What Are the 3D Printing Startups to Know in 2021?
For several years now, every month 3Dnatives has given you the opportunity to discover a startup in the additive manufacturing sector. 3D printer and material manufacturers, software developers or machine distributors, many young companies are developing solutions that will impact the future of the industry. And as the end of the year approaches, it’s time to vote on who you think has been the most innovative in the additive manufacturing market this year out of our 3D printing startups of the month. Voting is easy: just go to the bottom of the article to select who you think deserves to be voted the 3D startup of 2021. And don’t worry, if you missed some of the companies shown during the year, we’ve prepared a summary below! The results will be announced on January 4th on 3Dnatives.
#1: ICON and 3D Printing on the Moon
Founded in 2017, ICON specializes in 3D printing of buildings. Since its first printed house in March 2018 in Texas, the American company has come a long way. Today there are no fewer than 20 buildings designed by ICON using their gantry-type 3D printer called Vulcan, which is capable of printing up a house of up to 185 square meters with a material called Lavacrete. And many projects are still in the works. Voted 3D startup of the month in January, 2021, this year the company has also turned to even more ambitious projects. For example, they have been collaborating with NASA, among others, to develop a construction system that could be capable of printing off world. You can find the entire interview with the American startup HERE.
#2: Addiguru and its Real-Time Monitoring Software for 3D Printing
In 2019, as additive manufacturing became more mainstream in several industries, Shuchi Khurana decided to launch Addiguru. In order to limit problems during the printing process and automate the production process, the 3D startup from February 2021 developed a software solution to monitor the manufacturing process in real time. However, in its early days, Addiguru’s software was only compatible with powder bed laser fusion. Designed to be easily added to other processes, Addiguru is currently working being integrated into fused deposition modeling (FDM) as well as DED. Read the full interview with Shuchi Khurana HERE.
#3: xolo and Volumetric 3D Printing
Based in Germany, the startup xolo is looking to disrupt UV curing methods with a volumetric 3D printing process. Called xolography, it offers a much faster manufacturing process, a smoother surface and more possibilities in terms of materials. As an example, the xube 3D printer, based on xolography, would be able to design parts in only 20 seconds for the smallest and 5 minutes for the largest. Compatible with the same photopolymers as SLA and DLP processes, xolo’s technology is currently aimed at the research world and should allow researchers to realize ideas that are not possible with conventional layer-by-layer printing. Find the full interview HERE.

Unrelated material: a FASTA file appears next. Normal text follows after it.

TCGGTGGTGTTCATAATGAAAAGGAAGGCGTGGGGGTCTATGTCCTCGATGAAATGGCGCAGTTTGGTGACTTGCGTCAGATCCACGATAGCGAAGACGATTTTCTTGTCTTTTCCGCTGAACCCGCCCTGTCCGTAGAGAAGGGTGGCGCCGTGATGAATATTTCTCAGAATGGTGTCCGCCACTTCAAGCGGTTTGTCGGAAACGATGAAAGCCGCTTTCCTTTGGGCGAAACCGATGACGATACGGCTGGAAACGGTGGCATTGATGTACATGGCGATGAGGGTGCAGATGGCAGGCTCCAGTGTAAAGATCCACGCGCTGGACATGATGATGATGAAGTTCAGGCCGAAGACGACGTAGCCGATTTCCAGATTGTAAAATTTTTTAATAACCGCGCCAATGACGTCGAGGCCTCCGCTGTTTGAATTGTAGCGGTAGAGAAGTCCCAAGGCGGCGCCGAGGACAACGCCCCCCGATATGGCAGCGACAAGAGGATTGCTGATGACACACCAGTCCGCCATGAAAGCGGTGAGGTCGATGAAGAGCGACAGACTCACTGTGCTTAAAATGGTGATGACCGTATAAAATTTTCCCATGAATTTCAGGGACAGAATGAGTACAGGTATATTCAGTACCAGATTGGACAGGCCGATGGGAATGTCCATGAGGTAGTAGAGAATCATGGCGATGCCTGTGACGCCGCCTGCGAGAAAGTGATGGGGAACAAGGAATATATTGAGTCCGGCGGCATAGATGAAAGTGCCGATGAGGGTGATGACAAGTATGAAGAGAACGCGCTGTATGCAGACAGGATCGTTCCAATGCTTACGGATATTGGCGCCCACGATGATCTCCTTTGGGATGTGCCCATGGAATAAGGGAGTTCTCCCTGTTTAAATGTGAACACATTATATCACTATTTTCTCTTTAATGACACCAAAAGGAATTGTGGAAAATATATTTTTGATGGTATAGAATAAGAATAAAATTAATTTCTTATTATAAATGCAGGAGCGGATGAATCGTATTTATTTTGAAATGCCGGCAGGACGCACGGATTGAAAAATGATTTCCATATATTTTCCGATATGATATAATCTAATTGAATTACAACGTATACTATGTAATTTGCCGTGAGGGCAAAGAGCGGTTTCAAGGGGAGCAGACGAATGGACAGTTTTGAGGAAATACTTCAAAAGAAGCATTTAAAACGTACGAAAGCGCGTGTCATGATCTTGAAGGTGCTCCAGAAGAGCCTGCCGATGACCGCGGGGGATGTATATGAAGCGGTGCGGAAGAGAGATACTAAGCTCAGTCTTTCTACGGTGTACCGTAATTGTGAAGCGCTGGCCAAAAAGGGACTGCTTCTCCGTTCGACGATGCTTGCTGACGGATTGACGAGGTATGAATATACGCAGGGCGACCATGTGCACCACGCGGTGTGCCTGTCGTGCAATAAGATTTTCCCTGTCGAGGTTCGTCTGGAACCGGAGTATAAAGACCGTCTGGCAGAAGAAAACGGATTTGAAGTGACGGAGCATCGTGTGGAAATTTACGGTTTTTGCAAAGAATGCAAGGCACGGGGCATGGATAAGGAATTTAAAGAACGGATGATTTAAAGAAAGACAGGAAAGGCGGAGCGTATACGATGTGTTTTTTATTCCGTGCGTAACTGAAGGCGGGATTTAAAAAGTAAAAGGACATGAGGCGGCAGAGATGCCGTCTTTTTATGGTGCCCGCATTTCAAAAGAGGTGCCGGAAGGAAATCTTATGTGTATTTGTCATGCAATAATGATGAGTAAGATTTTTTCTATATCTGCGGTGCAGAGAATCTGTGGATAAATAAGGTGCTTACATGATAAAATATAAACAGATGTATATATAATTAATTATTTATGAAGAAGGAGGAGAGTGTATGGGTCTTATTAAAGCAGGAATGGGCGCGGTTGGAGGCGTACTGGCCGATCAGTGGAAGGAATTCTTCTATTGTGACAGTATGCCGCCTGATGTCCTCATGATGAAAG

#4: Mobile Smart Factory Promotes Local Manufacturing
After long months in the COVID-19 pandemic, many companies have been looking for solutions to transform supply chains. Among them was Mobile Smart Factory, a solution developed to support local manufacturing and provide parts on demand, leading to them being chosen 3D Startup of the Month in April 2021. Mobile Smart Factory is a modular factory enclosed in a container equipped with 3D printing devices. This “mini-factory” allows parts to be repaired and manufactured at any time, without the need for inventory or physical stock. The solution is aimed at industries located in remote areas with limited logistics capabilities. For example, it can be deployed in mines or oil and gas platforms. Johannes Schmidt, who is involved in the project, tells you more HERE.
#5: One Click Metal Wants to Make Metal Additive Manufacturing Accessible to All
One Click Metal wants to democratize access to metal additive manufacturing by offering a printing solution that is easy to use and a powder system that is less complex to handle, all at a more affordable price. With machines based on laser powder bed fusion, One Click Metal is designed for all the companies, whatever their sector or their size. In order to differentiate itself from its competitors, the young company relies on solutions that accompany the user during each step of the printing process. Eventually, One Click Metal wants to make the technology accessible to everyone, in a single click. (Re)discover the interview with the German startup HERE.
#6: Readily3D and its Tomography-Based Volumetric Printing Technology
Readily3D, a young Swiss startup, has developed a volumetric 3D printing method to create complex organic shapes in just seconds. As part of the European ENLIGHT project, the company has presented its first work on the pancreas. Using its technology, Readily3D was able to 3D print organic tissue from the organ. Able to solidify an entire object in one shot, the company’s 3D printer is compatible with a wide range of light-sensitive materials, such as acrylates, silicones and hydrogels. Through bioprinting, Readily3D hopes to produce organ parts on which rapid, controlled and repeatable tests can be performed. Find the full interview with the Startup from June 2021 HERE.